May 2012, Rebecca Ray and Sara Kozameh
Outside observers could be forgiven for expecting Ecuador to suffer terribly during and after the recent global crisis. Two of the country’s largest sources of foreign earnings, petroleum exports and remittances from abroad, crashed during the global recession. Furthermore, lacking its own currency, the government’s options for responding were limited. But instead of a deep, protracted recession, Ecuador lost only 1.3 percent of GDP during three quarters of contraction. After four additional quarters the economy returned to the pre-recession level of output, and two years after the recession started, it reached its 20-year growth trend.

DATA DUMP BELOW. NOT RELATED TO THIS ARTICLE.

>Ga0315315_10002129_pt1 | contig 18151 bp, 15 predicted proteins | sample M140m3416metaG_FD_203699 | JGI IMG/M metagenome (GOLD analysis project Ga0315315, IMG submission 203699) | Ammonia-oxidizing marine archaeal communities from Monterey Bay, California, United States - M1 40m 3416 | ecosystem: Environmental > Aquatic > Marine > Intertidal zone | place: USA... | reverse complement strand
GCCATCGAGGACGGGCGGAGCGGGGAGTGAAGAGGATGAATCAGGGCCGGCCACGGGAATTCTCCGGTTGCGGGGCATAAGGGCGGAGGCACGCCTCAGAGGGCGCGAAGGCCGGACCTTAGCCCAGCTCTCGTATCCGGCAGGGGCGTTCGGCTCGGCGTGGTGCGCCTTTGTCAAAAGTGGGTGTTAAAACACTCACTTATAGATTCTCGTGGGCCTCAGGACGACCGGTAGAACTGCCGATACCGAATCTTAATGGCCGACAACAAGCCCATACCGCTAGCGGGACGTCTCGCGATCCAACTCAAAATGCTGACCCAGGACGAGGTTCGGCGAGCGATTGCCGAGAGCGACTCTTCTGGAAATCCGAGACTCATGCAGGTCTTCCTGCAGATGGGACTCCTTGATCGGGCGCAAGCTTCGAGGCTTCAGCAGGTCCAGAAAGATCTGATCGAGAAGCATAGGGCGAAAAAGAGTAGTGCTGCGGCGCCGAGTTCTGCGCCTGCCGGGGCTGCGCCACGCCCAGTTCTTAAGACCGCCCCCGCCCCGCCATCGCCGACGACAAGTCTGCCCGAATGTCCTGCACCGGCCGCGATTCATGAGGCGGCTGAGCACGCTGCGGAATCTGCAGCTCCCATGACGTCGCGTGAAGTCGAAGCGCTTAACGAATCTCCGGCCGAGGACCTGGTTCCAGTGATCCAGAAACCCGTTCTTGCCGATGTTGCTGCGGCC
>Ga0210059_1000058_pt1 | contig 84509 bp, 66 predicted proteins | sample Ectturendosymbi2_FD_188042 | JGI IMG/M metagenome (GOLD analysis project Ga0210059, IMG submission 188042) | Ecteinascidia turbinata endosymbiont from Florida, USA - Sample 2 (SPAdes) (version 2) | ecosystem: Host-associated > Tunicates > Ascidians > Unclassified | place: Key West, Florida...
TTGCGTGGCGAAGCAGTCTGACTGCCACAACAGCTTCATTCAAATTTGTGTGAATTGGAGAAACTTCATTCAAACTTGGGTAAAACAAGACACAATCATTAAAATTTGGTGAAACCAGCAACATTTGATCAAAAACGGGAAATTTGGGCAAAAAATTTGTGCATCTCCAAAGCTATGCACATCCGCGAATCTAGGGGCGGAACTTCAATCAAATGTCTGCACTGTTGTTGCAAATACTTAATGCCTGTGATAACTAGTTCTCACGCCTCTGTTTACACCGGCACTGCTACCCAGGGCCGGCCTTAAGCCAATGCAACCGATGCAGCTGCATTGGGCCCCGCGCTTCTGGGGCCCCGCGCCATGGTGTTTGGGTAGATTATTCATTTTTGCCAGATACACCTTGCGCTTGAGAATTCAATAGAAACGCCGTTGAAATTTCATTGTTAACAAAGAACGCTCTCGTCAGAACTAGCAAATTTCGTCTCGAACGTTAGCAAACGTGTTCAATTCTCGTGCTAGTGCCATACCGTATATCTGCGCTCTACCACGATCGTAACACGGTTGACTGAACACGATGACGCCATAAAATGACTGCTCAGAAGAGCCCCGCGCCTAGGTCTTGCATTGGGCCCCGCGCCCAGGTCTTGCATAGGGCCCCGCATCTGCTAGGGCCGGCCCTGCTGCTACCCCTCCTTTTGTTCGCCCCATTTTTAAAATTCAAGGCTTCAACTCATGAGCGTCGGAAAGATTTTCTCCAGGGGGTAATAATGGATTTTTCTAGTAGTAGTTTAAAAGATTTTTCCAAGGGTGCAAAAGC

This paper takes a detailed look at the fiscal, monetary, and other economic and social policies implemented during the last five years, as well as the role of the external sector in the economy. It also examines economic and social outcomes including levels of poverty, inequality, and unemployment as well as education and health outcomes for children.